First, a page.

Despite an earnest effort to learn Spanish while in College, I am still, for all extents and purposes, not able to read works in Spanish. Because of that I am not up to date on Spanish literature until it appears in English translation.
It is for that reason alone that I did not include Roberto Bolano’s novel The Third Reich in my Top 10 List of Books in the Game Genre. So why am I talking about it now, because the book, originally published in 1989, has just been issued in an English translation by Natasha Wimmer.
Here is how The New York Times describes the plot in its review, "Roberto Bolano Plays With History" :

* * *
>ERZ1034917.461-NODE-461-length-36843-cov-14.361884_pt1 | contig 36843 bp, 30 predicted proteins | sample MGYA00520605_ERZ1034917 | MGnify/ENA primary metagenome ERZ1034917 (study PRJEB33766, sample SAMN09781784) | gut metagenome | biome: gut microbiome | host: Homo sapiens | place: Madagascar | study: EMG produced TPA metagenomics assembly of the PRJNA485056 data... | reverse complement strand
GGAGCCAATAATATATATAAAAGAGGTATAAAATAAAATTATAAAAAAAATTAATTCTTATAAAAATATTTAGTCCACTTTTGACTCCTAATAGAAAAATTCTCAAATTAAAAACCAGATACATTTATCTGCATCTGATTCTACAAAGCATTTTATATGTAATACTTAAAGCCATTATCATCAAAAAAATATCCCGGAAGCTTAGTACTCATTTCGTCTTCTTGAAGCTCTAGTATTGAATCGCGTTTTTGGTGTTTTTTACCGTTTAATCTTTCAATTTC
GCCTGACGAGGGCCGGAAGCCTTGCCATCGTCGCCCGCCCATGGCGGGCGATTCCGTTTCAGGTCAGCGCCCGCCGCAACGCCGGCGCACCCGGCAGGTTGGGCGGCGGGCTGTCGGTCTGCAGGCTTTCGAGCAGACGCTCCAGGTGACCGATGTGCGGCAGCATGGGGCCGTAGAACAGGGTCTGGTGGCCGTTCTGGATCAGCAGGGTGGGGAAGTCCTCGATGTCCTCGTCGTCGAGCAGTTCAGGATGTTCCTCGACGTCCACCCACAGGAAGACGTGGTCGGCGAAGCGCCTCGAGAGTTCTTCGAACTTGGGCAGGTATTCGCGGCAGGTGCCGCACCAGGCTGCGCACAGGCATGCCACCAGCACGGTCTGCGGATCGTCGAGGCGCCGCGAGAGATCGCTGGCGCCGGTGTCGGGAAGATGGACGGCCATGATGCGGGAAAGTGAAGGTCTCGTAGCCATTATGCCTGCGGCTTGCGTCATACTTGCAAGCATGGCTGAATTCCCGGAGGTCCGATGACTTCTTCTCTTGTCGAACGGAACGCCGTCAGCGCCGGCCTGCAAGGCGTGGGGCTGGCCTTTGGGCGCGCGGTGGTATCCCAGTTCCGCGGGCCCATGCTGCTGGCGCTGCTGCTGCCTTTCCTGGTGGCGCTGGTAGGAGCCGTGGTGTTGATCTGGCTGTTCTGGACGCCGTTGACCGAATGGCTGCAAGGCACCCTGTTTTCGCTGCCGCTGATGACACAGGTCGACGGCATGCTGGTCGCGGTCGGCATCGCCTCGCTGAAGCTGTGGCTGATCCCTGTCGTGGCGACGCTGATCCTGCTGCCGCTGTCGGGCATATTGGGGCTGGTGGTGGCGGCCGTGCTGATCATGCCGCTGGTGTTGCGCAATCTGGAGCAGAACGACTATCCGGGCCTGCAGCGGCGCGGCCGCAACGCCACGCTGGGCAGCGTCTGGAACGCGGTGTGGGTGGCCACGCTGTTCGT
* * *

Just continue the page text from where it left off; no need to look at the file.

The narrator and chief noncharacter in the novel is … a German war games champion, on holiday in Spain with his lovely …girlfriend, Ingeborg. They meet … a Spanish-speaking burn victim… For the whole of the latter part of the book Udo and this man… are playing a lengthy war game called Third Reich…[Udo] lingers in his hotel room setting up and refining his game, which is effectively a fighting and refighting of World War II with dice and markers and an elaborate board.
The game is the center point of the novel and, as you would imagine, plays an important metaphorical role. As one of the characters in the novel states: “a game is just a game but games have consequences.”
That last comment is one to which I bet many a game enthusiast can relate.